Washington Evening Journal

Fairfield Ledger   Mt. Pleasant News
Neighbors Growing Together | May 22, 2018

City ordinance limits fireworks

By Dave Hotle | Jun 21, 2017
Council member Jaron Rosien examines rockets collected by the police.



After hearing the concerns of several residents regarding the use of fireworks in town, the Washington City Council voted Tuesday night to suspend the rules and approved an ordinance limiting the number of days fireworks can be used.

According to the amendment made by council member Jaron Rosien, fireworks would be allowed to be shot between June 30 and July 8 and Dec. 31 through 12:30 a.m. Jan. 1. The amended code comes after many complaints regarding the use of fireworks in Washington since the state ban on fireworks was lifted earlier this year.

“We approved the first reading of the ordinance last time and asked to receive input from the public,” Rosien said. “I think we have. I believe we have an overwhelming obligation to either outlaw them completely or restrict them significantly.”

The new law will go into effect as soon as it is published. City clerk Illa Earnest believes the ordinance will be published on Friday. If the rules had not been suspended, the next time the council could vote on the third reading of the ordinance would have been July 5.

According to the law approved at the state level, fireworks can be sold on certain dates throughout the year. The law does not prohibit municipalities from passing ordinances restricting the use. Johnson County has banned fireworks use.

Council member Steve Gault said he disagreed with a ban, saying he had spoken with several constituents who opposed outlawing the use completely. He said he agreed with some kind of restriction. He recommended to people who had spoken against fireworks use at the meeting to get a petition together if they wanted fireworks banned.

‘What I have heard from people is that we have just gotten this back and why should 1 percent of the population of Washington dictate what the rest of the population can have,” he said.

Council member Millie Youngquist said she had received complaints about fireworks from several constituents. Council member Kerry Janecek said he only received two emails about the issue.

“Some people are frustrated that people are shooting off fireworks on their property and it is ending up on a property up to three blocks away on someone’s bushes or someone’s porch,” Washington Police Chief Greg Goodman said.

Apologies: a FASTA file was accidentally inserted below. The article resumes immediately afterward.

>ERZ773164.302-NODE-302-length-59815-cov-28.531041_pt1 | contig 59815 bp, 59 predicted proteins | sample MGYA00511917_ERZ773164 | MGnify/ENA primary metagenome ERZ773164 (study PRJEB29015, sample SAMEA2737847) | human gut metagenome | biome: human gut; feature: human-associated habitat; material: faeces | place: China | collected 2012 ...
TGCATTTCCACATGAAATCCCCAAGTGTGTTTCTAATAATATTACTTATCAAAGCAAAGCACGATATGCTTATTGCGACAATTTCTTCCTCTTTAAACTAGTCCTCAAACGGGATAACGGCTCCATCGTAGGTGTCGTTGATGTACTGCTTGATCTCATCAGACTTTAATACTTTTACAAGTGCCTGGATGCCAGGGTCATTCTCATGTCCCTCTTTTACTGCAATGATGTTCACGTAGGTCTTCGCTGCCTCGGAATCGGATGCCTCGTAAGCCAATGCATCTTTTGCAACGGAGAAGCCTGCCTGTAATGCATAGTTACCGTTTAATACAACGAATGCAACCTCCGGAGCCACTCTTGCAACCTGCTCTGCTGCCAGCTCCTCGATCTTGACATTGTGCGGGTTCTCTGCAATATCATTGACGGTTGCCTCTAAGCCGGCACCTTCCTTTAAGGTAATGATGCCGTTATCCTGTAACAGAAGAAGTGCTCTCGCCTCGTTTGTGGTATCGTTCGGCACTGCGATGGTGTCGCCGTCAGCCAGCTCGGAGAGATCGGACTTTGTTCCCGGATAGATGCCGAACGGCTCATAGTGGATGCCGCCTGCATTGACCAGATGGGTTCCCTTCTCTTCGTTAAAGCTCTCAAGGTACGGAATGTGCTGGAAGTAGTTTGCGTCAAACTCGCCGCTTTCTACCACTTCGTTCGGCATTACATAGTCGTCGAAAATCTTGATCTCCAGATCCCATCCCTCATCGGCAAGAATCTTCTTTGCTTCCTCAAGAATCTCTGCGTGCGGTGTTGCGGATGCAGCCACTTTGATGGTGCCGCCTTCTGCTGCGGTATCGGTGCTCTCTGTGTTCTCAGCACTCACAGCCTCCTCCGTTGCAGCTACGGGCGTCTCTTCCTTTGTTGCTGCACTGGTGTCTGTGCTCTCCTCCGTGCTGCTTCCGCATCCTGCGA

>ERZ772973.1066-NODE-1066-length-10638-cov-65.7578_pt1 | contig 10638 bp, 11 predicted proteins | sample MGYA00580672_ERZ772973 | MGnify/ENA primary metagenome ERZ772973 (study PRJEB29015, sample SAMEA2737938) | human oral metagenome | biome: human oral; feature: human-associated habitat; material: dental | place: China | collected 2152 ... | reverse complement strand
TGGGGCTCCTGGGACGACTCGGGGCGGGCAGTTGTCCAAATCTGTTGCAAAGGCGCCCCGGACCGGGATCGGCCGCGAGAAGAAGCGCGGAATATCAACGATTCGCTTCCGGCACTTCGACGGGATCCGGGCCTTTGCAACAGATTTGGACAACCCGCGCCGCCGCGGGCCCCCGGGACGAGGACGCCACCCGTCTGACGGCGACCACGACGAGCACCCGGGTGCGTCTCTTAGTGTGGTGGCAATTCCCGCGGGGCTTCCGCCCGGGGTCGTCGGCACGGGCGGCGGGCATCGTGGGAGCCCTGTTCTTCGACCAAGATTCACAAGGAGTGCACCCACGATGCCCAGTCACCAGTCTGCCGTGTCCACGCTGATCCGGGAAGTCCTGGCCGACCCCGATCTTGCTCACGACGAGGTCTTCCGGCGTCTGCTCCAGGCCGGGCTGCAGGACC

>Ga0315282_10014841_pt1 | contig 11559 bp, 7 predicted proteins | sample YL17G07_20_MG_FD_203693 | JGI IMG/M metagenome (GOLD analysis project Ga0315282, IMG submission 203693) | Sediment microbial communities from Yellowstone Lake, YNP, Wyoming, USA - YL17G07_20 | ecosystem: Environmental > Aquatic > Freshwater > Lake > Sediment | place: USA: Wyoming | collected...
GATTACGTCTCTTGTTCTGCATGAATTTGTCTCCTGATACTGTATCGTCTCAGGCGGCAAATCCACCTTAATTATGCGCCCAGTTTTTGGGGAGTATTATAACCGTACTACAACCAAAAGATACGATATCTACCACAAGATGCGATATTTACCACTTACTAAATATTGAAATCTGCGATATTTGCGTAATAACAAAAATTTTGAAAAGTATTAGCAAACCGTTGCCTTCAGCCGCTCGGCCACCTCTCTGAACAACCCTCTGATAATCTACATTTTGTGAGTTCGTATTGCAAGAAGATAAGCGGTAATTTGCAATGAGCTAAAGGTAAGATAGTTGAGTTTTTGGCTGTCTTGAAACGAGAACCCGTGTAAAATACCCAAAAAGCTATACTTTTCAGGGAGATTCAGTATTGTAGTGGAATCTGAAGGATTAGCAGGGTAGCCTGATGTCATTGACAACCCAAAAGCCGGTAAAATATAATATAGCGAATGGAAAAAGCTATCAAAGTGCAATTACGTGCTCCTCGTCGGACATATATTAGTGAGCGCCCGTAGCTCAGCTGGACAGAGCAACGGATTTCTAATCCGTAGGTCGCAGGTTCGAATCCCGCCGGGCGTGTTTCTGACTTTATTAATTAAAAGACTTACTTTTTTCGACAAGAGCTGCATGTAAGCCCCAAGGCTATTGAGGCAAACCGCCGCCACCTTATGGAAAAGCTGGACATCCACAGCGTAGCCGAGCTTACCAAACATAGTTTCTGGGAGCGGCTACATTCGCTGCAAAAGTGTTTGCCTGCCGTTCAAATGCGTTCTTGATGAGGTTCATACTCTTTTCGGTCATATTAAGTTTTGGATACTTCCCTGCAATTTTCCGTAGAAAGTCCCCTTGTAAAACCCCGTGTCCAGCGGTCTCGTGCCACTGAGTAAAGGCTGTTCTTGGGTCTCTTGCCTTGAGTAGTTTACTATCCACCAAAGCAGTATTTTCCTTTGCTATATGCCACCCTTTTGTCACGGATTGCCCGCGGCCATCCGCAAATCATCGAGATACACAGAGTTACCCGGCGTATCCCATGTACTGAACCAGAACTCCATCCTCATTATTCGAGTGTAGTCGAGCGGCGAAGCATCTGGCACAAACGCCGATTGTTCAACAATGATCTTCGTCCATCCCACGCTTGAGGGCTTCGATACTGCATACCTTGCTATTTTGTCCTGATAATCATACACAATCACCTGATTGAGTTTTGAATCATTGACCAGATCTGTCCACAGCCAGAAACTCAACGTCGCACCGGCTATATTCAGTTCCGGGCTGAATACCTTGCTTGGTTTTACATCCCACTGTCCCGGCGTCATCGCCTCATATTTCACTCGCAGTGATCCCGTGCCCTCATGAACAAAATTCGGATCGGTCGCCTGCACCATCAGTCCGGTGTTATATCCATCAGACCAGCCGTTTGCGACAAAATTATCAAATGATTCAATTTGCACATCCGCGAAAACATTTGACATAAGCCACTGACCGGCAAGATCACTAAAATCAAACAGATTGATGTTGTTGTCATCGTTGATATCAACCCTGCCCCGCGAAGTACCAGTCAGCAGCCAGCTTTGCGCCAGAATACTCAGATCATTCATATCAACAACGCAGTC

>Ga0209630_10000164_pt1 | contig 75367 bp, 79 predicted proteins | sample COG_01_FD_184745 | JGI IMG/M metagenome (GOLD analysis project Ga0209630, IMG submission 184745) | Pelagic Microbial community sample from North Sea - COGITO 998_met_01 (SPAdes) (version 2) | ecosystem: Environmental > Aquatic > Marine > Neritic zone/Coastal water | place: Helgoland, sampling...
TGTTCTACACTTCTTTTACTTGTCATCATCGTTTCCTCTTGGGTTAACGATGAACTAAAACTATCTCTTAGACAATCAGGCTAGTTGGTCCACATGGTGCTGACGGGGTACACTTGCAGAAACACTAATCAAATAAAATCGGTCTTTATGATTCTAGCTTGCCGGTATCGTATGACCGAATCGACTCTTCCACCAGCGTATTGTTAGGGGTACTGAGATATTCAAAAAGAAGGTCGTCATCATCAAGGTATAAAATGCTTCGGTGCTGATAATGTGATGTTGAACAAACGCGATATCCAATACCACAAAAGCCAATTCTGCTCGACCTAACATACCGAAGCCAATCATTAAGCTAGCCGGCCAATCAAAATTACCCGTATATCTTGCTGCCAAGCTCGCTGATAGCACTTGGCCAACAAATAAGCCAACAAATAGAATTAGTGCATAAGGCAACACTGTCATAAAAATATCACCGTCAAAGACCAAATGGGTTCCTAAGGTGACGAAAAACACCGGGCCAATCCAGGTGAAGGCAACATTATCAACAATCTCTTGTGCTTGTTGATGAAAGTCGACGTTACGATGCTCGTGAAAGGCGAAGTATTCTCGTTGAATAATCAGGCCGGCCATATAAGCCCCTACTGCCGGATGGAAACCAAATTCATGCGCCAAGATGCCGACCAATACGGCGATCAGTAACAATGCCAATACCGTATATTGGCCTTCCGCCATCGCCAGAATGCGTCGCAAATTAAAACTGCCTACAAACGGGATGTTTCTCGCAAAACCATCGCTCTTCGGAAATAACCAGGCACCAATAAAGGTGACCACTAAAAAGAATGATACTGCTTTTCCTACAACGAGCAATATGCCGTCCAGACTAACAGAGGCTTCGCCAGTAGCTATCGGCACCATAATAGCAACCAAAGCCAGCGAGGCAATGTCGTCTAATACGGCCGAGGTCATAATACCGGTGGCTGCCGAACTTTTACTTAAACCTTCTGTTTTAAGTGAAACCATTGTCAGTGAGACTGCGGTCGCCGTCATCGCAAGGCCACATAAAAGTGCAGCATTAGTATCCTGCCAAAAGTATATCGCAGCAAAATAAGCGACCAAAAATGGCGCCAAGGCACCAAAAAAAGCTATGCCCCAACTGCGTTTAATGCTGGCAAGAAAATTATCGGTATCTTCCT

During the meeting, Goodman showed the council some rockets that officers had recovered while answering calls about fireworks.

“I’ve been contacted by a lot of people who don’t want them, period,” council member Brendan DeLong said. “They believe there is an extreme safety issue in town and the noise is unbearable. “

City fire marshal Bruce McAvoy said there is one firework vendor permit requested from Wal-Mart. He said the store plans to only sell items that had been legal previous to the new state law, such as sparklers and snakes. He said two others are pending.

“I think we have an individual who may be exceeding the consumer size in town,” he said.

McAvoy also said the level of fireworks that can be sold in Missouri is less restrictive than in Iowa. He also commented Sen. Jake Chapman, a proponent of firework legalization in Iowa, had threatened several areas that had banned firework use with lawsuits.

The state Legislature voted earlier this year to lift a sale ban on fireworks earlier this year. Previously, the state banned the sales of most explosive fireworks after two incidents involving property damage. In 1931, five blocks of Spencer’s business district were destroyed after a boy dropped a lit sparkler into a fireworks display. The incident resulted in 25 buildings being lost and 50 more damaged. On July 4, 1936, a girl dropped a sparkler on a pile of gasoline-soaked rags in a garage, which ended up destroying 20 businesses.

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